We are so proud to announce that our very own Akiko Shima has won the Best Supporting Actress category in the Asians on Film Festival – Winter Quarter 2015! This also means (via Festival Editor/Programmer Scott Eriksson) Akiko Shima is a nominee for her category for the Asians on Film Festival Awards in 2016!
From our website – Akiko Shima is a Japanese actress who is best known for “Letters from Iwo Jima” directed by Clint Eastwood. She was born in Tokyo, Japan. She has loved and studied acting since she was eight years old. After graduating from high school, Akiko began her professional career as a radio personality performing for the popular program, “The Punch, Punch, Punch” (2nd generation) of Nippon Hoso (Nippon Broadcasting.) When she came to Los Angeles, she continued to work for Japanese Radio and TV stations including UTB as a broadcaster for over 20 years, and also worked for an English business channel program, Theater and voice-overs. After she joined various actors’ unions, she has enjoyed working as an actress in America. Her work in film includes “Letters from Iwo Jima”, “The 8th Samurai”, “Ghost Month”, “Usagi-san”, and “Masterless.” She has also worked in TV commercials and numerous voice-overs. Akiko is very grateful to have been able to work with the wonderful and talented director, cast, and crew of “American Hikikomori.”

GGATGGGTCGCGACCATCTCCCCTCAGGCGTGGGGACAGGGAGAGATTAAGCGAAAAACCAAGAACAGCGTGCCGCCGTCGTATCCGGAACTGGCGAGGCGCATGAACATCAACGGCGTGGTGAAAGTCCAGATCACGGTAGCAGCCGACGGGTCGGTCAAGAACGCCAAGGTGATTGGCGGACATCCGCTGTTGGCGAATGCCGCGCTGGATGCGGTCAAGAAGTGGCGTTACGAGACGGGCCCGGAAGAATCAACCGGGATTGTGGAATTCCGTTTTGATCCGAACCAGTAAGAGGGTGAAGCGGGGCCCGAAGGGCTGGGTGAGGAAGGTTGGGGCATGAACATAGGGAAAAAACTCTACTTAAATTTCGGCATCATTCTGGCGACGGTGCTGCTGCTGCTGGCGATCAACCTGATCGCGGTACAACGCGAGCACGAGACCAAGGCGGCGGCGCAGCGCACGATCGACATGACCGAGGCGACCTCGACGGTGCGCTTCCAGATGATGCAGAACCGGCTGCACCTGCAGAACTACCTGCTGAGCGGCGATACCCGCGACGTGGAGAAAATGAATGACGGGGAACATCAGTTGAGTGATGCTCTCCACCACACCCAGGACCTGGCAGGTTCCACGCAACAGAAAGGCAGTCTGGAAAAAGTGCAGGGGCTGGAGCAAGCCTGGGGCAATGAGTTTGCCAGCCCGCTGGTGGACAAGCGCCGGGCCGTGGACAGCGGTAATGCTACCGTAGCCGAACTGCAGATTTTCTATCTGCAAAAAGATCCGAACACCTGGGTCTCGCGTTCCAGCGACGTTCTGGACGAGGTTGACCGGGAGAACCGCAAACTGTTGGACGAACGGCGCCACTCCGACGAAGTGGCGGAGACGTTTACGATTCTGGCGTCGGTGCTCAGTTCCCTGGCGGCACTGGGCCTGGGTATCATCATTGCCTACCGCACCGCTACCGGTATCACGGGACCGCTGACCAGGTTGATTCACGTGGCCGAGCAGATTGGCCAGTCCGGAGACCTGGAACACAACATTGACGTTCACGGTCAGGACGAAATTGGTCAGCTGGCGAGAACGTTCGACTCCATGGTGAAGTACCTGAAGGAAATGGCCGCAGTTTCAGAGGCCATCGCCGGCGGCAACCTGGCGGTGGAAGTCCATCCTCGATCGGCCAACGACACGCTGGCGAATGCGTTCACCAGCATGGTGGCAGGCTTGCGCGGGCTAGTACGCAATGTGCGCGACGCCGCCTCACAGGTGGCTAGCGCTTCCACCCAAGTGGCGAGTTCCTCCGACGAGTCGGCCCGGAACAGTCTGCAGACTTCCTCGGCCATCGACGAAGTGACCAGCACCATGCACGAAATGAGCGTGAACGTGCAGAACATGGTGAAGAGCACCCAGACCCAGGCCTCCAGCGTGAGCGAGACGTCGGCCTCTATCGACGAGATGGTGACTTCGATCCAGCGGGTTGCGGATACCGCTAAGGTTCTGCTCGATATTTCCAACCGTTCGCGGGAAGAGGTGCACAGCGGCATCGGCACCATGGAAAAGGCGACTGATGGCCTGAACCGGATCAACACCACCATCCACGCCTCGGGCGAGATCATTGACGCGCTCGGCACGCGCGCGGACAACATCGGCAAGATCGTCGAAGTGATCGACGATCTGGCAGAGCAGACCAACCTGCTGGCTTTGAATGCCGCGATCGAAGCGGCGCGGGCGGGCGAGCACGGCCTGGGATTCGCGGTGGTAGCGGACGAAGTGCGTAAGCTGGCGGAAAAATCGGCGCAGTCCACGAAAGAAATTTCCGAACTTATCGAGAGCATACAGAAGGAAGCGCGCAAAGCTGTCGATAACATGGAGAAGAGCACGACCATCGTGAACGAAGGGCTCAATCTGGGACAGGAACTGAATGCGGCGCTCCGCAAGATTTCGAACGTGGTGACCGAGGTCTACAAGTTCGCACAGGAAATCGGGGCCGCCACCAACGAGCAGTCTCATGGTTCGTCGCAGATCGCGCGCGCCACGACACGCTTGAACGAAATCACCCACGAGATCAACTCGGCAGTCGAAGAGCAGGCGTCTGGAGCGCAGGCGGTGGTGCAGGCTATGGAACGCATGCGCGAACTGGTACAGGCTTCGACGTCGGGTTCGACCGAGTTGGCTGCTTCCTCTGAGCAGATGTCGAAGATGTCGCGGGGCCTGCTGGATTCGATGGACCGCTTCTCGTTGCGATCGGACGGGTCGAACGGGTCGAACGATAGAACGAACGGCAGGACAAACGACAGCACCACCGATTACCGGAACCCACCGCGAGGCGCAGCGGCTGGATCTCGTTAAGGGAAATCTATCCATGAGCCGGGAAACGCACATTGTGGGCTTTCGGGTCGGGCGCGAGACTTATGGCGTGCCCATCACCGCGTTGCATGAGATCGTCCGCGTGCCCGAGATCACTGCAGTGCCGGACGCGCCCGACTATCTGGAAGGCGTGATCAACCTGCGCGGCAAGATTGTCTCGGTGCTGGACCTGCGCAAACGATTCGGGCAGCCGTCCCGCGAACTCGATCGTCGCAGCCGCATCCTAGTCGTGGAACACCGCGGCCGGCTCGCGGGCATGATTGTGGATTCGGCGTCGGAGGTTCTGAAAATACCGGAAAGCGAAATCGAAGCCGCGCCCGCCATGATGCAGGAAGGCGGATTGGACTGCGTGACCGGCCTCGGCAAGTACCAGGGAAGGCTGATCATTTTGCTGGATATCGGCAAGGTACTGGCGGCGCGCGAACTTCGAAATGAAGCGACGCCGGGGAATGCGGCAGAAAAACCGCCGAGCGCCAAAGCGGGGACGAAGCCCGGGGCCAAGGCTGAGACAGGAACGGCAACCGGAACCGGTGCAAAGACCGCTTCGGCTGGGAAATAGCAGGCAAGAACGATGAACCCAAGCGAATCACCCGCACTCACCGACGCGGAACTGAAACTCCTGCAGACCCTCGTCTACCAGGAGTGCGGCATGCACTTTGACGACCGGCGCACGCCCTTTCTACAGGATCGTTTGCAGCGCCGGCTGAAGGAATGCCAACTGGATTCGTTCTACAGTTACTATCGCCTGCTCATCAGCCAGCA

We’re also proud to announce that Naoyuki Ikeda also won an honorable mention for Best Supporting Actor!
From our website, Naoyuki Ikeda is a Japanese film actor and producer. Born and raised in Nagoya, Japan, Naoyuki graduated from Tsuru University in 1992. After spending 13 years teaching English in Japan, Naoyuki decided to move to LA to be a Hollywood film actor. He has been studying the Meisner Technique at Playhouse West since 2010. Past theatre roles include “Musical Gonza?Bokyono-Uta?”, “Shioawaseno Hakarikata”, and “Burai”. Past film credits include “Blue Dream”, “The Bitch That Cried Wolf”. Upcoming films include “Satanica”, “Hunter”, and “Samurai Cop 2: Deadly Vengeance”.
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Part of getting to know my wife, was also getting to know the cultural differences she had to adjust to when she assimilated to the American lifestyle for college. When we decided to get married, it was my turn.